|Finding Reliable Health Information Online
The Internet can be a treasure trove of health information. But how much of it can you trust? A recent study suggests it may depend on what you are searching for. Being a savvy online user can help you find credible content.
|Sleep and the Aging Brain
Sleep is an essential part of life. Without it, your body—and mind—don’t work up to par. That may be especially true as you age. A recent study suggests that older adults who sleep better think better overall.
|Keep Home Canning Safe
Summer can be fleeting—its warm embrace lingering for too short a time. Canning is one way you can capture some of the season. The flavors of your garden can last well into winter and beyond. But make sure you do it right to prevent food poisoning.
|Be Smart About Water Safety
Warmer weather sends many people into the water. That makes summer a high time for drowning. Fortunately, the latest research shows the number of drowning deaths is falling. But not for all age groups. Read on to learn how you can protect yourself and your loved ones this season.
|Obesity and Falls: A Risk Factor for Older Adults
Obesity is linked to many health woes. The list includes heart disease, high blood pressure, and diabetes. Here’s one you may have never thought of, though: falling. At least for older adults, being obese may actually make falls more likely.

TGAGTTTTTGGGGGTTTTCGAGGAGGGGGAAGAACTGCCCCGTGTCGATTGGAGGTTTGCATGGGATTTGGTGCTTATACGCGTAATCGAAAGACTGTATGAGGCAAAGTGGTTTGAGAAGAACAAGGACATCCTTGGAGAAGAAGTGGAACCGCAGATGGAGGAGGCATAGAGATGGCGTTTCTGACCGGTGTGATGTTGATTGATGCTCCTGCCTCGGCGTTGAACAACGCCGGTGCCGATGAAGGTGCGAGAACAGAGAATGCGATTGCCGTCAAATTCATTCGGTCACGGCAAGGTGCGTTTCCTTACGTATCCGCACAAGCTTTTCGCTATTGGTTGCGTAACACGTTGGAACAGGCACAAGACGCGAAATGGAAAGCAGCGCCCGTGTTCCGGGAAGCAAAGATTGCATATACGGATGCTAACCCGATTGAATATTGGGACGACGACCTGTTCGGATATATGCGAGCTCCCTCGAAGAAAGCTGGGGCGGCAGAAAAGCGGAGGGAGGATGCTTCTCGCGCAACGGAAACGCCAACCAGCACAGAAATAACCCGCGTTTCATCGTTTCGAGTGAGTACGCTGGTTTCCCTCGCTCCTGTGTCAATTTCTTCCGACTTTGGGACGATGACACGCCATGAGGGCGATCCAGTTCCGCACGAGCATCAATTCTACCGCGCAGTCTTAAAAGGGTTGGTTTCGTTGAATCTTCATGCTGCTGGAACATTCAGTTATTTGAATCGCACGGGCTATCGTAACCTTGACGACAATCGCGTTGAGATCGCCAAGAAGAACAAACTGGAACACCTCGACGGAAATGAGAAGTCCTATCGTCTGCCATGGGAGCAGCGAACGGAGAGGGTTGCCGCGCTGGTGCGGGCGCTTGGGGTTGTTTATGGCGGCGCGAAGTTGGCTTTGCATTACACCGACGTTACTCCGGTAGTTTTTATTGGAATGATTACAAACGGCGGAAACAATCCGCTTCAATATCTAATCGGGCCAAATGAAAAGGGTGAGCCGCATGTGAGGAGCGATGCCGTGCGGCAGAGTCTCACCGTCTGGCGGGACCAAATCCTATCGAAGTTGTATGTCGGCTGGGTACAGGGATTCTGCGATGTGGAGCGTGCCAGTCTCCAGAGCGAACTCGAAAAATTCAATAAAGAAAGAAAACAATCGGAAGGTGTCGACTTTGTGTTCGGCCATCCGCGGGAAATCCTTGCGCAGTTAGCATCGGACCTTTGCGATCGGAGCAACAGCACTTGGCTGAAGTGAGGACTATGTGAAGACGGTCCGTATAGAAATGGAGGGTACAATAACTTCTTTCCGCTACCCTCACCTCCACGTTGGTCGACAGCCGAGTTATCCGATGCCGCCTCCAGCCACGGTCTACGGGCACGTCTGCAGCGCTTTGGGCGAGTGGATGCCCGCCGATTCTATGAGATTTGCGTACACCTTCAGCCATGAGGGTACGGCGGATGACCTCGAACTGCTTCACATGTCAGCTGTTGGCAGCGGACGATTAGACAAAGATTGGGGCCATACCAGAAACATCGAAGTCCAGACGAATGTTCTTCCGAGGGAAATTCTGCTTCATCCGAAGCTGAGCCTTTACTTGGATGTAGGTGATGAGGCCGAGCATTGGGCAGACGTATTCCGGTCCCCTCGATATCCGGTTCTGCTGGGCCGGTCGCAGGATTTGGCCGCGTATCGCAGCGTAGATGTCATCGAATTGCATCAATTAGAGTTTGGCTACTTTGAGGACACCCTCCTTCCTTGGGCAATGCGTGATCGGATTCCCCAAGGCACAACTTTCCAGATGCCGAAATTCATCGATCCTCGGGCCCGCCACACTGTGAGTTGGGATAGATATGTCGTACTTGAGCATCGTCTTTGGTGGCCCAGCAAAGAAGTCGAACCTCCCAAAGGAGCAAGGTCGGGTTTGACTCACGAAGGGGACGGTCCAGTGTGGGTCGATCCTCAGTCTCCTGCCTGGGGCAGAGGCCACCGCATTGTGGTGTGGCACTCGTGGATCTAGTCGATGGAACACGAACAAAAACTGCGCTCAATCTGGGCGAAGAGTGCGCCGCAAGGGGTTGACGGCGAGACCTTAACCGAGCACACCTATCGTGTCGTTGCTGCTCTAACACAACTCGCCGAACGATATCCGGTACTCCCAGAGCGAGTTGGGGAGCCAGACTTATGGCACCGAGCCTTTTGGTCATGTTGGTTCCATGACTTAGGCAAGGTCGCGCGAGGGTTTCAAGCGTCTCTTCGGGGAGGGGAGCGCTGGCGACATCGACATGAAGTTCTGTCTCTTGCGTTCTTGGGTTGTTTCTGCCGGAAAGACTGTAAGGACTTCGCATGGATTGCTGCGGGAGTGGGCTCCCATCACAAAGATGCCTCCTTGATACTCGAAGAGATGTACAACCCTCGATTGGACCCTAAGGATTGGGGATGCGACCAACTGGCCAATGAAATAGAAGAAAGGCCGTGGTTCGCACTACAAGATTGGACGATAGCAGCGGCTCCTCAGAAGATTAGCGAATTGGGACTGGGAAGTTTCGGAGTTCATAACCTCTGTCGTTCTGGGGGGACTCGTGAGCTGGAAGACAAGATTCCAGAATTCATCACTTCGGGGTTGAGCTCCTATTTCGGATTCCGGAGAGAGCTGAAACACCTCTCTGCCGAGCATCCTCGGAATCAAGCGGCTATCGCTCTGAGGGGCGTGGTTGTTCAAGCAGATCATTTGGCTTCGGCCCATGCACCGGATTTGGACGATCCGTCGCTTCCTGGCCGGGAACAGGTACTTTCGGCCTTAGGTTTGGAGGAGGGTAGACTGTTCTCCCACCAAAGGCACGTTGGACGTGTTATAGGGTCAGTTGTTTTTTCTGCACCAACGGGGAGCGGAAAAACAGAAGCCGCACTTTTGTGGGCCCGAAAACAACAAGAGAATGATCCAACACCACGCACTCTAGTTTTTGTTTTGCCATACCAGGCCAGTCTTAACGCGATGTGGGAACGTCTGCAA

|Another Stop-Smoking Benefit: Better Mental Health
Lung cancer. Heart disease. Asthma. Smoking can lead to these and many other health problems. But in case you need another reason to not light up, consider this: Quitting may improve your mental health.
|Is Antibacterial Soap Worth the Lather?
The simple act of washing your hands with plain soap can have an important effect on your health. It can help ward off germs—no special soap required. In fact, lathering up with antibacterial soap may not impart better germ protection. Its active ingredient may also do more harm than good.
|Are You Up-to-Date on Colorectal Cancer Screening?
Colorectal cancer is a stealthy disease. It can stay unnoticed in your colon or rectum. By the time you develop symptoms, it has grown and possibly spread, making it harder to treat. Screening can help spot this cancer early. But too many U.S. adults ages 50 and older are still skirting this lifesaving tool.
|Fewer Americans Dying From Stroke
Over the last several decades, stroke has claimed fewer American lives. It has slid from third to fourth among the leading causes of death in the U.S. Experts credit several factors—many within your control—for its continued decline. Are you doing all you can to prevent a stroke?
|The HPV Vaccine: Fact vs. Fiction
The latest statistics show that those who would benefit most from the HPV vaccine—adolescent girls and boys—aren’t necessarily taking advantage of its cancer-preventing potential.